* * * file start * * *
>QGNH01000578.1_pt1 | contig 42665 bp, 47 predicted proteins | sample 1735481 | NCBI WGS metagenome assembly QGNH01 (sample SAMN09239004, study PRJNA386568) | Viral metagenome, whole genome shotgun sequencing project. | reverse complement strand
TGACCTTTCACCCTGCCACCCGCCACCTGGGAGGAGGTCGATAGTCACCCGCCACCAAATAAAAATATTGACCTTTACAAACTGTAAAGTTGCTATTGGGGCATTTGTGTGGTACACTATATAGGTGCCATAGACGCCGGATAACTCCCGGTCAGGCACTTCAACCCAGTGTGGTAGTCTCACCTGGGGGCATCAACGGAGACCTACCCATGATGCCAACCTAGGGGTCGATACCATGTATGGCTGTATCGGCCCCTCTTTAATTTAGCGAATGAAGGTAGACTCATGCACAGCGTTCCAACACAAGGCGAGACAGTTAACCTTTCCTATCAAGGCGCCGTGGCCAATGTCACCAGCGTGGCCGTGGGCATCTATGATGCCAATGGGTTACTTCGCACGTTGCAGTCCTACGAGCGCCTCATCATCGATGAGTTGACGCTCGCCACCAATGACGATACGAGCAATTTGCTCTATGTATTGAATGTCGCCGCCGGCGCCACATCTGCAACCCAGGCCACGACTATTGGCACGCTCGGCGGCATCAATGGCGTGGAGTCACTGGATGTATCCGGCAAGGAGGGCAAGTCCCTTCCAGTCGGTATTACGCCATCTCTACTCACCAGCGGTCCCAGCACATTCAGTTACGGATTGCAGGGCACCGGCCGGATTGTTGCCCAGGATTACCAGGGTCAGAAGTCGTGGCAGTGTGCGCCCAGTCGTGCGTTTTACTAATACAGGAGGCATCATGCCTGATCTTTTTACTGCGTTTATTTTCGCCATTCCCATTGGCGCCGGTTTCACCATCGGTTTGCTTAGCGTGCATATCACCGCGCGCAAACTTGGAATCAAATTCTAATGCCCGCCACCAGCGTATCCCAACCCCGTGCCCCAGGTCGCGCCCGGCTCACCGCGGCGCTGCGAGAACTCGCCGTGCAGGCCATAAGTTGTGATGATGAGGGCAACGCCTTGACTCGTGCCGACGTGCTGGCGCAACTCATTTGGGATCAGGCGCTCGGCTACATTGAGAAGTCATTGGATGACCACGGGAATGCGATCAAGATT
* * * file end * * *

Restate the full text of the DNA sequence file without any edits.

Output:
>QGNH01000578.1_pt1 | contig 42665 bp, 47 predicted proteins | sample 1735481 | NCBI WGS metagenome assembly QGNH01 (sample SAMN09239004, study PRJNA386568) | Viral metagenome, whole genome shotgun sequencing project. | reverse complement strand
TGACCTTTCACCCTGCCACCCGCCACCTGGGAGGAGGTCGATAGTCACCCGCCACCAAATAAAAATATTGACCTTTACAAACTGTAAAGTTGCTATTGGGGCATTTGTGTGGTACACTATATAGGTGCCATAGACGCCGGATAACTCCCGGTCAGGCACTTCAACCCAGTGTGGTAGTCTCACCTGGGGGCATCAACGGAGACCTACCCATGATGCCAACCTAGGGGTCGATACCATGTATGGCTGTATCGGCCCCTCTTTAATTTAGCGAATGAAGGTAGACTCATGCACAGCGTTCCAACACAAGGCGAGACAGTTAACCTTTCCTATCAAGGCGCCGTGGCCAATGTCACCAGCGTGGCCGTGGGCATCTATGATGCCAATGGGTTACTTCGCACGTTGCAGTCCTACGAGCGCCTCATCATCGATGAGTTGACGCTCGCCACCAATGACGATACGAGCAATTTGCTCTATGTATTGAATGTCGCCGCCGGCGCCACATCTGCAACCCAGGCCACGACTATTGGCACGCTCGGCGGCATCAATGGCGTGGAGTCACTGGATGTATCCGGCAAGGAGGGCAAGTCCCTTCCAGTCGGTATTACGCCATCTCTACTCACCAGCGGTCCCAGCACATTCAGTTACGGATTGCAGGGCACCGGCCGGATTGTTGCCCAGGATTACCAGGGTCAGAAGTCGTGGCAGTGTGCGCCCAGTCGTGCGTTTTACTAATACAGGAGGCATCATGCCTGATCTTTTTACTGCGTTTATTTTCGCCATTCCCATTGGCGCCGGTTTCACCATCGGTTTGCTTAGCGTGCATATCACCGCGCGCAAACTTGGAATCAAATTCTAATGCCCGCCACCAGCGTATCCCAACCCCGTGCCCCAGGTCGCGCCCGGCTCACCGCGGCGCTGCGAGAACTCGCCGTGCAGGCCATAAGTTGTGATGATGAGGGCAACGCCTTGACTCGTGCCGACGTGCTGGCGCAACTCATTTGGGATCAGGCGCTCGGCTACATTGAGAAGTCATTGGATGACCACGGGAATGCGATCAAGATT